Executives from Deutsche Telekom and Concord Music will highlight the morning session of pre-conference led by Christopher S. Rollyson at the Social Networking Conference June 16 in L.A. The pre-conference is a bootcamp for directors of social networking initiatives who want to understand and practice emerging best practices for strategy, tactics and project management. […]
Redefining the Industry to Remain Relevant—The Significance of AT&T’s Big Bet on Mobile
At Digital Hollywood Chicago, AT&T was busy redefining itself as a 21st century communications provider, and we believe that will increasingly mean focusing on content to provide profits. An AT&T veteran but new in 2007 as CEO, Randall Stephenson keynoted the conference by sharing his vision for AT&T and the future of the industry.
Telecoms provide the network infrastructure of distributed computing and global communications, but infrastructure is a tough business with thin margins and high capital requirements. All telecoms are trying to move up the value chain to escape commoditization pressure and relentless price competition. For example, Sprint is betting heavily on WiMAX to redefine itself as the enabler of digital relationships.
In the context of telecoms redefinition, AT&T’s alliance with Apple could be very strategic for each company, as AT&T can use Apple’s design excellence to increase subscribers and push advanced network services while Apple needs a telecom partner to drive its relevance in the growing third screen market with the iPhone. According to Stephenson, the industry […]
Sprint Nextel’s Destiny and the Demand for a New Wireless Future reports on how Sprint Nextel is betting its future on a new wired society.
Gary D. Forsee, Chairman and CEO, Sprint Nextel Corporation, set the stage for the Executives’ Club of Chicago’s Technology Conference by outlining Sprint’s wireless strategy and a new vision for global community at the March enterprise CEO luncheon at the Chicago Hilton.
Sprint’s long history reflects the transformation of the U.S. telecoms market. The company has had a key role in remaking the U.S. telecoms industry during its privatization. It competed as a competitive local exchange carrier (CLEC) and once earned most of its revenue from long distance services, which are now essentially free. After its 2005 merger with Nextel, virtually all its revenue comes from wireless services.
Moreover, Mr. Forsee promised that Chicago would be one of two pilot cities for Sprint’s WiMAX initiative later this year. Chicagoans will be among the first in the U.S. to try 4G network services.
Sprint’s Wireless Future
Sprint Nextel has seen the future, and it is […]
High Potential for Business Innovation
Plus ça change* was the theme of The Executives’ Club of Chicago High Technology Conference December eighth, where an esteemed panel gave varying perspectives on Chicago’s importance as a technology center. William Avery of Brunswick Corporation, James O’Connor, Jr. of Motorola, Inc. and Ira H. Cohen of Goldman, Sachs & Co. spoke about technology from enterprise IT, mobile technology and investment points of view respectively. Prior to their prepared remarks, John Gentry of CSC Consulting outlined key results of the forthcoming Chicago Technology Outlook Survey, in which corporate technology leaders commented on IT trends for 2007 as well as Chicago’s role as a technology center. He moderated the panel during a Q&A session.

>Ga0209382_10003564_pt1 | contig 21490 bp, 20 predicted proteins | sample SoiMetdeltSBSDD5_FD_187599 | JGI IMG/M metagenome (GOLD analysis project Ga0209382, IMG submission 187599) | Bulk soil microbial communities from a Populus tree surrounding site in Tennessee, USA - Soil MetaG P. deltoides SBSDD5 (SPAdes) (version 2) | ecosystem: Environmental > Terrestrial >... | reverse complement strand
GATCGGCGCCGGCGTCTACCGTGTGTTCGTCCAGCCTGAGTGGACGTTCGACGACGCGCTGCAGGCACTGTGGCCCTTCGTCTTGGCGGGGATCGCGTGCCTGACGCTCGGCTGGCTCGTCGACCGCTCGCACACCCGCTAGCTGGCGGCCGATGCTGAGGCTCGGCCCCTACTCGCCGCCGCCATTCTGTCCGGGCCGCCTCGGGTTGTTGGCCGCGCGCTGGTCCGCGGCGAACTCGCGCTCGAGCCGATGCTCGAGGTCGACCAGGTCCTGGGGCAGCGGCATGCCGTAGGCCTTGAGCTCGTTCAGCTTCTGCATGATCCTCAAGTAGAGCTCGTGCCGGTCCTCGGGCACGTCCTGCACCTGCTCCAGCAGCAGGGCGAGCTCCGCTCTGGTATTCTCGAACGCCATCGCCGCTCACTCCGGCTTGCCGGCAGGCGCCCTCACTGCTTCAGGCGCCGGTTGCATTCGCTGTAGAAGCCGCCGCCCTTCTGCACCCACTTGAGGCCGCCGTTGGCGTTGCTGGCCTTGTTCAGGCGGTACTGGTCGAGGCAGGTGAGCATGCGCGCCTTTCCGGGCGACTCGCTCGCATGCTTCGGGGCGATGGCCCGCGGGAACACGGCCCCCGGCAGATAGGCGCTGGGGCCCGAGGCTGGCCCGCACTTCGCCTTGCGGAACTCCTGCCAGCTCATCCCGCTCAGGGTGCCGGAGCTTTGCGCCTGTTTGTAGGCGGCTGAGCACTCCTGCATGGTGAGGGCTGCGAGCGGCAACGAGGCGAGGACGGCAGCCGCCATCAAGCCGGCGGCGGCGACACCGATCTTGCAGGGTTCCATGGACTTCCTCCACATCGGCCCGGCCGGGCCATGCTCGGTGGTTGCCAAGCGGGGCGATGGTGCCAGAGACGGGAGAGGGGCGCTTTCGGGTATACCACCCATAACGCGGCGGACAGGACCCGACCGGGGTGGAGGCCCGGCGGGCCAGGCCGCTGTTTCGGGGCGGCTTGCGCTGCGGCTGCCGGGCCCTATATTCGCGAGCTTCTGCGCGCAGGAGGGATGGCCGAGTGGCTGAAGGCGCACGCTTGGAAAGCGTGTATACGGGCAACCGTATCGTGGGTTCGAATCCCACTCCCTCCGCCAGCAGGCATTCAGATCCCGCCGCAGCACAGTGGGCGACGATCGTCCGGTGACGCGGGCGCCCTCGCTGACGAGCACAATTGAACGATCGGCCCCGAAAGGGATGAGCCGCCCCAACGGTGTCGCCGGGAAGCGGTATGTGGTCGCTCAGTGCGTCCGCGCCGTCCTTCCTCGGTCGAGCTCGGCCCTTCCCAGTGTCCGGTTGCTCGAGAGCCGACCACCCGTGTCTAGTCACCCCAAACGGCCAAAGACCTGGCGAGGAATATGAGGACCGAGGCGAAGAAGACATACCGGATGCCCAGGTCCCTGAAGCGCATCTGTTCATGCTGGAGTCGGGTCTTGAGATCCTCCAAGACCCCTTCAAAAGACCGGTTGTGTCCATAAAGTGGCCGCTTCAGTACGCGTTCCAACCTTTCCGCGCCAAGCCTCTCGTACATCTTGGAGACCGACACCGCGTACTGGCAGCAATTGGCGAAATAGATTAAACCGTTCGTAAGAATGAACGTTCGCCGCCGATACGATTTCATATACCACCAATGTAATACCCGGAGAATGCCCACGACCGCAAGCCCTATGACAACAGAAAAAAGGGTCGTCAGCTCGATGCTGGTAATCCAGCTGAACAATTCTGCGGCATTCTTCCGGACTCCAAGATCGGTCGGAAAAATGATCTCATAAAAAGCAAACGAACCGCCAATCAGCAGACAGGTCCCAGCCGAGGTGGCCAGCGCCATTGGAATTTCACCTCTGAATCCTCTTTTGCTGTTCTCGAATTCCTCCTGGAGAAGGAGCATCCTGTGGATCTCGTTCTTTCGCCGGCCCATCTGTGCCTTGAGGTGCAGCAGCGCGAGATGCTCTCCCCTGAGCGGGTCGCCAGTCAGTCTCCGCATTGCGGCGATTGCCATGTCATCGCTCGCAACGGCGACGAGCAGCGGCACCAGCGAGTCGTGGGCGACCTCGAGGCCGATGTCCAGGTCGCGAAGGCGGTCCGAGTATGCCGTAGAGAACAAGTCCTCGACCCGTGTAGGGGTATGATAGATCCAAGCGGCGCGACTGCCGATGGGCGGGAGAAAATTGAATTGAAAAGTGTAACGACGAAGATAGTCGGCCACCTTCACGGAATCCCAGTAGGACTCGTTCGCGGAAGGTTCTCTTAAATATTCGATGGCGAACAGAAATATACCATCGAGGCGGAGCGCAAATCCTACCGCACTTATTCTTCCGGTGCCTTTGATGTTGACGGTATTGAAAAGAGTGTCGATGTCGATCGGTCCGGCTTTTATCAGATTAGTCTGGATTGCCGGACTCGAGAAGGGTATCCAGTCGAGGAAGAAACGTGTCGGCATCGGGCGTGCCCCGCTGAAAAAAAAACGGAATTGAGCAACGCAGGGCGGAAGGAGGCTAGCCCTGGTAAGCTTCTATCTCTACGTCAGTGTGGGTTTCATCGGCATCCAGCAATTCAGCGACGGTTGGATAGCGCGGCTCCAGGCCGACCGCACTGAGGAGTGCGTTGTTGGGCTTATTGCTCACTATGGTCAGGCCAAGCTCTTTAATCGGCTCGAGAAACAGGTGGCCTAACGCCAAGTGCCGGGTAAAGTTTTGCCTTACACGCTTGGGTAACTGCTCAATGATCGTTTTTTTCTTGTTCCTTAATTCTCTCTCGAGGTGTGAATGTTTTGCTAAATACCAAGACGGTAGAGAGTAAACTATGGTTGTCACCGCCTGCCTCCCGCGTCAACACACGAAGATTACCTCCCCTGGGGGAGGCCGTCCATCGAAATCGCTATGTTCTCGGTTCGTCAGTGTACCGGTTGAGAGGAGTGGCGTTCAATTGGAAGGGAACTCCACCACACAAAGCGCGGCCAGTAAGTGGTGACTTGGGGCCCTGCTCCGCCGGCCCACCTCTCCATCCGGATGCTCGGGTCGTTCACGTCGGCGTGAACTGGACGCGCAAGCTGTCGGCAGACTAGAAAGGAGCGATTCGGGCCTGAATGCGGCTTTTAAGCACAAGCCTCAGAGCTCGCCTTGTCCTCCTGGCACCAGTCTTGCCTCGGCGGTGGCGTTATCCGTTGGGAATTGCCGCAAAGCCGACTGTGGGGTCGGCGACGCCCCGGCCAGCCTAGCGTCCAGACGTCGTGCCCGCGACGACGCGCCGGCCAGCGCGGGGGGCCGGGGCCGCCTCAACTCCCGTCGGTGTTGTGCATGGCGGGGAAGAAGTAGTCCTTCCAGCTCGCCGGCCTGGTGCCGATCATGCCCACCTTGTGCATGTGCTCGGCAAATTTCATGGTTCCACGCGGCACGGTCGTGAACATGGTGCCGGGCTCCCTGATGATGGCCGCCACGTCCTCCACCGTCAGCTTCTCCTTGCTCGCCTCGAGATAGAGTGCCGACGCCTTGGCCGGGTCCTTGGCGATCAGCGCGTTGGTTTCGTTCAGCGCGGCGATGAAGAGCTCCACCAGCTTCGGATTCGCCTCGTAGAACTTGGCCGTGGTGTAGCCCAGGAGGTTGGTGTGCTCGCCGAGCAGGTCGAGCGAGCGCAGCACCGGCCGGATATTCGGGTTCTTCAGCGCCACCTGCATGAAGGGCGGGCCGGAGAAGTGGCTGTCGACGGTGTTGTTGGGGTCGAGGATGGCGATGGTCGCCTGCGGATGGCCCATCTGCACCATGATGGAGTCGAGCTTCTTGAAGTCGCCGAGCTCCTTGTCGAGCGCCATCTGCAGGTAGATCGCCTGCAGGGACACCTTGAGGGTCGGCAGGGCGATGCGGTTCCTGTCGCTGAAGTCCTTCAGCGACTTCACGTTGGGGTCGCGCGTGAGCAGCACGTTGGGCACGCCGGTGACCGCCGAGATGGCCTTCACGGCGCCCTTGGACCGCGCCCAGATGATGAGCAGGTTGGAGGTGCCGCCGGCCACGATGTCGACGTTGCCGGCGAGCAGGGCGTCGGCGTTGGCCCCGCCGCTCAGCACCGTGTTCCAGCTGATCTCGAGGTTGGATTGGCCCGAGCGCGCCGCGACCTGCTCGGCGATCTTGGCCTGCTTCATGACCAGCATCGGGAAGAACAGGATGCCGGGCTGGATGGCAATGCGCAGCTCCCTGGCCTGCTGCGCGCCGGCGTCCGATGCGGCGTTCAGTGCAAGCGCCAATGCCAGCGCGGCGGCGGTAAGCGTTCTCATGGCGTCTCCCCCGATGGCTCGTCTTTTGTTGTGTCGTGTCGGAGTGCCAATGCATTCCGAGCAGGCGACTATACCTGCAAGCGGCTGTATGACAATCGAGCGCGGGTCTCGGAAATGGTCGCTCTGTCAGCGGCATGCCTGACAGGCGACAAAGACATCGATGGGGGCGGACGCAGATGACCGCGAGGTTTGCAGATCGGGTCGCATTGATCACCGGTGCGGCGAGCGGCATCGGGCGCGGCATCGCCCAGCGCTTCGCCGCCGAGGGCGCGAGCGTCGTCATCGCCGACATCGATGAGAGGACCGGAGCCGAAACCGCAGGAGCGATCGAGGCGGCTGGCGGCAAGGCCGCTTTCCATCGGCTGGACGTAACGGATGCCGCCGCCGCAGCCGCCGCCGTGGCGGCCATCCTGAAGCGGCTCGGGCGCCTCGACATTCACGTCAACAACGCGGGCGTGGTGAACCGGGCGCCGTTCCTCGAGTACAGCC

The net-net: Chicago has a way to go before it becomes a preeminent technology center; however, its best chance for creating breakaway value through innovation will lie in not focusing on technology, as explained in Analysis and Conclusions.
Part of the IDC Outsourcing Forum Midwest Report
The Williams Companies is a Fortune 200 energy company that currently distributes 12% of all the natural gas consumed in the United States and is a major employer in Tulsa, Oklahoma. Marcia MacLeod, Vice President of Business Process Outsourcing, and Karen Caldwell, Director for Energy & Utilities at IBM, explained how the company pulled a Houdini in the early 2000s, using outsourcing to survive a near-death experience in which its stock dropped from $48 to less than one dollar. This case reflected outsourcing’s potential in dramatic turnaround situations while confronting some outmoded stereotypes about its impact on local employment.
Clear Outsourcing Adoption Curve Emerges
The IDC Outsourcing Forum Midwest convened sourcing thought leaders from global enterprises, world-class outsourcing providers and IDC’s leading analysts in Chicago September 11-12, 2006. They shared pioneering experiences that are pushing the transformational boundaries of outsourcing, one of the most important management practices to emerge in the 21st century. Case studies from the Williams Companies, AOL, Lucent, Barry-Wehmiller and Procter & Gamble explained how to use outsourcing to satisfy multifaceted business objectives, and a clear adoption curve is emerging that describes how outsourcing is reshaping the world’s largest organizations.